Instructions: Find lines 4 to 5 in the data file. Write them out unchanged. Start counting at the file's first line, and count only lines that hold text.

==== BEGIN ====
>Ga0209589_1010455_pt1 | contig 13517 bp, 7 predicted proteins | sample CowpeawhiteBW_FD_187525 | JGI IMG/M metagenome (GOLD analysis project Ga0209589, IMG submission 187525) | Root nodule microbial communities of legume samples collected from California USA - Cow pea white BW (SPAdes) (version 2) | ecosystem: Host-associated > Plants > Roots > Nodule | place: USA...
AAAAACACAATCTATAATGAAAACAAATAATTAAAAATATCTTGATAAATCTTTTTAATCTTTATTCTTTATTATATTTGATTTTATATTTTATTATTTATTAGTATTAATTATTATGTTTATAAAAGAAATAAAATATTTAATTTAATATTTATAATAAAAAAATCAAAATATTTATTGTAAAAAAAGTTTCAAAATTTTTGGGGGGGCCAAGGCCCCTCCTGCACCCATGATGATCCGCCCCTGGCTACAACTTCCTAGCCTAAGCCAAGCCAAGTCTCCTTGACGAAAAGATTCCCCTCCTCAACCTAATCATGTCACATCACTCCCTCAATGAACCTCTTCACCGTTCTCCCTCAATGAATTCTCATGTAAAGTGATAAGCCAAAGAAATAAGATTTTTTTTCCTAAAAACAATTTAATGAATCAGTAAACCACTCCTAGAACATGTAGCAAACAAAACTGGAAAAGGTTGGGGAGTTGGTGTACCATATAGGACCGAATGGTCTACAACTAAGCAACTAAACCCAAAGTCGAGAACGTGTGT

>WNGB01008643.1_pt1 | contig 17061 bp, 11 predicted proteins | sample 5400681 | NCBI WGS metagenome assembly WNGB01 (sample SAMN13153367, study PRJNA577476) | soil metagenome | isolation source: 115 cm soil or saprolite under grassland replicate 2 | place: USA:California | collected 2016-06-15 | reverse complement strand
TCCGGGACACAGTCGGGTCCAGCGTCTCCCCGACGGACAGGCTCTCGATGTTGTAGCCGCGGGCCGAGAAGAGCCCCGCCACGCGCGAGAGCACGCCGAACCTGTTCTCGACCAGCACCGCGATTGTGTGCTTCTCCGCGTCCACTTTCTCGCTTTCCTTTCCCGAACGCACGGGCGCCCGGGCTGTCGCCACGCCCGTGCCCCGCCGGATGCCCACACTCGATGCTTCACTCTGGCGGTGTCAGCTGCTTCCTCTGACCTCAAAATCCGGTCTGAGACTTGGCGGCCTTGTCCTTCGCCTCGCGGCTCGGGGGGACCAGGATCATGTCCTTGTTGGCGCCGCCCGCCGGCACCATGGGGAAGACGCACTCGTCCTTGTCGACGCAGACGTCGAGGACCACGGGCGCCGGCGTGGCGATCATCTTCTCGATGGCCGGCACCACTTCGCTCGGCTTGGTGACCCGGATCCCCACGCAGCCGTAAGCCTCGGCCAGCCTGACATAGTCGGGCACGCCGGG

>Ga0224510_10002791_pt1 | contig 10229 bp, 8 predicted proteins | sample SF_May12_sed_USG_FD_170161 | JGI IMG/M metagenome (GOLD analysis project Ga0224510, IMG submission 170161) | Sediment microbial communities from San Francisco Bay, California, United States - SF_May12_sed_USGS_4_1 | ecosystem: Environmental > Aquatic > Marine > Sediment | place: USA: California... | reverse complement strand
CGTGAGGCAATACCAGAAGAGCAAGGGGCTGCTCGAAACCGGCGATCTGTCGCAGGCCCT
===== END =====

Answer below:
TCCGGGACACAGTCGGGTCCAGCGTCTCCCCGACGGACAGGCTCTCGATGTTGTAGCCGCGGGCCGAGAAGAGCCCCGCCACGCGCGAGAGCACGCCGAACCTGTTCTCGACCAGCACCGCGATTGTGTGCTTCTCCGCGTCCACTTTCTCGCTTTCCTTTCCCGAACGCACGGGCGCCCGGGCTGTCGCCACGCCCGTGCCCCGCCGGATGCCCACACTCGATGCTTCACTCTGGCGGTGTCAGCTGCTTCCTCTGACCTCAAAATCCGGTCTGAGACTTGGCGGCCTTGTCCTTCGCCTCGCGGCTCGGGGGGACCAGGATCATGTCCTTGTTGGCGCCGCCCGCCGGCACCATGGGGAAGACGCACTCGTCCTTGTCGACGCAGACGTCGAGGACCACGGGCGCCGGCGTGGCGATCATCTTCTCGATGGCCGGCACCACTTCGCTCGGCTTGGTGACCCGGATCCCCACGCAGCCGTAAGCCTCGGCCAGCCTGACATAGTCGGGCACGCCGGG

>Ga0224510_10002791_pt1 | contig 10229 bp, 8 predicted proteins | sample SF_May12_sed_USG_FD_170161 | JGI IMG/M metagenome (GOLD analysis project Ga0224510, IMG submission 170161) | Sediment microbial communities from San Francisco Bay, California, United States - SF_May12_sed_USGS_4_1 | ecosystem: Environmental > Aquatic > Marine > Sediment | place: USA: California... | reverse complement strand